Bendig agrees wholeheartedly.

It connects industry directly with education, and influences both the students and educators to push towards a future in skilled trades,” he believes.

Build A Dream: October 11 Dreamer Day Breakfast” & “Career Discovery Expo” November 7, 2019

Through strong partnerships with industry, education and community leaders since 2014, Build a Dream’s staff of five dedicated workers help create career opportunities for young women in grades nine to 12, using awareness campaigns, hands-on learning camps, workshops, a “Career Discovery Expo” and by profiling professional female “Dream Makers” in order to empower young women to make informed career choices.

We spotlight exciting career opportunities for young women in five professional pillars, including skilled trades, STEM (Science, Technology, Engineering and Mathematics), emergency response, entrepreneurship and advancing women in society,” mentions Nour Hachem-Fawaz, Founder and President of the non-profit organization located at 1501 Howard Avenue in Windsor. “Due to the commonalities with barriers to entry for many careers, Build a Dream focuses on multiple vocations and creates programs that are engaging and responsive by utilizing data tracking and feedback.”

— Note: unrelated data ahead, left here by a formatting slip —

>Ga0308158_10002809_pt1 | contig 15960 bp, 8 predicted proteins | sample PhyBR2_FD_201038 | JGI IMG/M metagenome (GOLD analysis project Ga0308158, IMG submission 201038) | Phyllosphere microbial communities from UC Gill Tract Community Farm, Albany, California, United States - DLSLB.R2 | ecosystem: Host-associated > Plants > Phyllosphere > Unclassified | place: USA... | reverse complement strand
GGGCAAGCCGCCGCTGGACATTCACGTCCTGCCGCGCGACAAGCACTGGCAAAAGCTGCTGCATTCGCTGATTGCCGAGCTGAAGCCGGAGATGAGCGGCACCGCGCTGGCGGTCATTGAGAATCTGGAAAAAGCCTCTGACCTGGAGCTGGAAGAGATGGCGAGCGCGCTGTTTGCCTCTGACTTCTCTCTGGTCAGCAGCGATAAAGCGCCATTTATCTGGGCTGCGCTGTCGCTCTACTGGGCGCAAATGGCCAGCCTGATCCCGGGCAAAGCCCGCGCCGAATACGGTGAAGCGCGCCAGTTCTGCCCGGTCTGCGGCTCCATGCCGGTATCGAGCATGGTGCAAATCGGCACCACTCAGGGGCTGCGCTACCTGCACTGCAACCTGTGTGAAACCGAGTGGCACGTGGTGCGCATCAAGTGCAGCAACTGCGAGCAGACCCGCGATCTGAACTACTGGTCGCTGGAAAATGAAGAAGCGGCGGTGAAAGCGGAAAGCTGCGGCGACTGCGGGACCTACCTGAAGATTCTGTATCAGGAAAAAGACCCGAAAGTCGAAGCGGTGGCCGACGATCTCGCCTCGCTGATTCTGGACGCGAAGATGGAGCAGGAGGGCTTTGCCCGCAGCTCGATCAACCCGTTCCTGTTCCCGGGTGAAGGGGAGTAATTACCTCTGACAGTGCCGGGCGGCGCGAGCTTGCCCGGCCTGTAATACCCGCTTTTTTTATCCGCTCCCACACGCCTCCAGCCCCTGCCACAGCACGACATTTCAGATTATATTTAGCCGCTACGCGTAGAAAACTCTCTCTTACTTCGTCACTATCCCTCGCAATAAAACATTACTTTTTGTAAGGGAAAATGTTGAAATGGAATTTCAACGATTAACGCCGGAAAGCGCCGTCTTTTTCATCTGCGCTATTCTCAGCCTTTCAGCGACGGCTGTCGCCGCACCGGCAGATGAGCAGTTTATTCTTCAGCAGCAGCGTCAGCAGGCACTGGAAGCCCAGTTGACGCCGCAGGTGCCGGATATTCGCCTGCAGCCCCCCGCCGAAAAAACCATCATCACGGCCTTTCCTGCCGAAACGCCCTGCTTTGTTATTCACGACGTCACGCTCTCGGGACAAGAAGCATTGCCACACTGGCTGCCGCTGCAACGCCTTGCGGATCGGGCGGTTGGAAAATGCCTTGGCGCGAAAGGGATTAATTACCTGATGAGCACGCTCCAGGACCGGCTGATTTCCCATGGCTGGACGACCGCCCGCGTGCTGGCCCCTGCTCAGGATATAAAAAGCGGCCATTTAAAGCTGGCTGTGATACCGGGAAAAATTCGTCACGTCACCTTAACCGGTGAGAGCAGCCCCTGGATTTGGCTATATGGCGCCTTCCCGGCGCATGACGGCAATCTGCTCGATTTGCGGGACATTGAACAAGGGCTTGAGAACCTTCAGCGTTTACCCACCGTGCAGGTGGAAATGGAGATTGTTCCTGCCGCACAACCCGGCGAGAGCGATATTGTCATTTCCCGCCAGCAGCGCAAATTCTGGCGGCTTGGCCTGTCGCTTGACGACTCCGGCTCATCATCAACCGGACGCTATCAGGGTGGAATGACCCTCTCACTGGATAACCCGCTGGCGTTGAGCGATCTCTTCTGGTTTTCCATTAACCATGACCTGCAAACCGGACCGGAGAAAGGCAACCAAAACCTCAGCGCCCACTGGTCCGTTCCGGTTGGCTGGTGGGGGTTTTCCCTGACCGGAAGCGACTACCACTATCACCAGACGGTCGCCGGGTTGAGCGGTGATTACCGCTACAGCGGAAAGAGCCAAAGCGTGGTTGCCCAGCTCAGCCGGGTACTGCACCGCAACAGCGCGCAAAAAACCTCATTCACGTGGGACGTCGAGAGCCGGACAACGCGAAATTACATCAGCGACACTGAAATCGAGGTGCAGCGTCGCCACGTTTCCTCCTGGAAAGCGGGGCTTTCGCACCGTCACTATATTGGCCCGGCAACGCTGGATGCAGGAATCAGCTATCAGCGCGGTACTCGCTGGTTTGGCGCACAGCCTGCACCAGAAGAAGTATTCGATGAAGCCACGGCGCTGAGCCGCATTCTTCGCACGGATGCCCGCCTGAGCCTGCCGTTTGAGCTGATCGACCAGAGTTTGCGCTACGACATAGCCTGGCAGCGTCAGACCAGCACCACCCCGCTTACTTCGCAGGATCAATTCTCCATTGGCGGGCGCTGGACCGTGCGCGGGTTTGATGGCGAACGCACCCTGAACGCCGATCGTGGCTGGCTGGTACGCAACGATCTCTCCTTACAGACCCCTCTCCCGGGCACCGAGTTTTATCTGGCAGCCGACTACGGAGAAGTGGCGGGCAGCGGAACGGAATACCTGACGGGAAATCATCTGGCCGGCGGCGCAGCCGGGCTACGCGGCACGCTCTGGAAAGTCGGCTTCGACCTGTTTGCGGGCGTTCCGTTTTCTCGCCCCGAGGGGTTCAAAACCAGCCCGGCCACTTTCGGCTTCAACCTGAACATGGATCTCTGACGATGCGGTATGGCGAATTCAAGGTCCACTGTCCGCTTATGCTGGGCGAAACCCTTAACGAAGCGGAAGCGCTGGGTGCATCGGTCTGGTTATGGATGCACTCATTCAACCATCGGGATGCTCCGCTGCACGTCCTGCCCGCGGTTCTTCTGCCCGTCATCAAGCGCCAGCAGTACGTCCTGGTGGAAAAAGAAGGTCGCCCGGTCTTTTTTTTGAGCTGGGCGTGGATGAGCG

In order to prepare young women to become successful entrepreneurs, Build a Dream focuses on giving them the confidence and support to believe in their ideas and follow their dreams.

Along with encouragement, we need to expose them to different experiences,” Hachem-Fawaz tells Biz X. “We try to empower them to build new skills, and encourage diversity and inclusion in society beyond the workforce.”